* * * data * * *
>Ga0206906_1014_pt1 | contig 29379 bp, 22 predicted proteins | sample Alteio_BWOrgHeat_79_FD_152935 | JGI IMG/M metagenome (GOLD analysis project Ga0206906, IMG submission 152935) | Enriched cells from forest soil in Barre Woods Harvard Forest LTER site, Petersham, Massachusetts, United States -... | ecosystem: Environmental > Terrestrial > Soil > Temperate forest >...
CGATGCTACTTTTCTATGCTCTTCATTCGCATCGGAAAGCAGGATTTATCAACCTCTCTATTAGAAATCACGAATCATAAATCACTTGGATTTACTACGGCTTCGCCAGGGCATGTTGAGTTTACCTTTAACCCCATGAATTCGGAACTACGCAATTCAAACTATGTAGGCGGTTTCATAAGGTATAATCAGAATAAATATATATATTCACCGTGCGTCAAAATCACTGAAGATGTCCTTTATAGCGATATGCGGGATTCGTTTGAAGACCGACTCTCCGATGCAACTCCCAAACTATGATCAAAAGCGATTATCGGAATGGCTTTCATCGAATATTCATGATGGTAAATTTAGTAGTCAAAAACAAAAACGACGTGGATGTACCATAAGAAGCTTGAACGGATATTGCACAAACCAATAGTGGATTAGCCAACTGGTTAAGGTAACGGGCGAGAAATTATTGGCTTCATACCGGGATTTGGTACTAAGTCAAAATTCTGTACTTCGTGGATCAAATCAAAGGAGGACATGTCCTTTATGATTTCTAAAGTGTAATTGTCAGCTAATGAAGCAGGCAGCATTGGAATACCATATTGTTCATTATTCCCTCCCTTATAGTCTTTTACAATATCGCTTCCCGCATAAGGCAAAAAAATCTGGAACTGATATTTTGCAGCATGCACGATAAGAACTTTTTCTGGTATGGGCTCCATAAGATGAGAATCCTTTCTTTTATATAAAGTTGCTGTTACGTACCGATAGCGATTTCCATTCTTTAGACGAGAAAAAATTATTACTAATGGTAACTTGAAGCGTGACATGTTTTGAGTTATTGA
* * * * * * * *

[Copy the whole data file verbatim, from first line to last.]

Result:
>Ga0206906_1014_pt1 | contig 29379 bp, 22 predicted proteins | sample Alteio_BWOrgHeat_79_FD_152935 | JGI IMG/M metagenome (GOLD analysis project Ga0206906, IMG submission 152935) | Enriched cells from forest soil in Barre Woods Harvard Forest LTER site, Petersham, Massachusetts, United States -... | ecosystem: Environmental > Terrestrial > Soil > Temperate forest >...
CGATGCTACTTTTCTATGCTCTTCATTCGCATCGGAAAGCAGGATTTATCAACCTCTCTATTAGAAATCACGAATCATAAATCACTTGGATTTACTACGGCTTCGCCAGGGCATGTTGAGTTTACCTTTAACCCCATGAATTCGGAACTACGCAATTCAAACTATGTAGGCGGTTTCATAAGGTATAATCAGAATAAATATATATATTCACCGTGCGTCAAAATCACTGAAGATGTCCTTTATAGCGATATGCGGGATTCGTTTGAAGACCGACTCTCCGATGCAACTCCCAAACTATGATCAAAAGCGATTATCGGAATGGCTTTCATCGAATATTCATGATGGTAAATTTAGTAGTCAAAAACAAAAACGACGTGGATGTACCATAAGAAGCTTGAACGGATATTGCACAAACCAATAGTGGATTAGCCAACTGGTTAAGGTAACGGGCGAGAAATTATTGGCTTCATACCGGGATTTGGTACTAAGTCAAAATTCTGTACTTCGTGGATCAAATCAAAGGAGGACATGTCCTTTATGATTTCTAAAGTGTAATTGTCAGCTAATGAAGCAGGCAGCATTGGAATACCATATTGTTCATTATTCCCTCCCTTATAGTCTTTTACAATATCGCTTCCCGCATAAGGCAAAAAAATCTGGAACTGATATTTTGCAGCATGCACGATAAGAACTTTTTCTGGTATGGGCTCCATAAGATGAGAATCCTTTCTTTTATATAAAGTTGCTGTTACGTACCGATAGCGATTTCCATTCTTTAGACGAGAAAAAATTATTACTAATGGTAACTTGAAGCGTGACATGTTTTGAGTTATTGA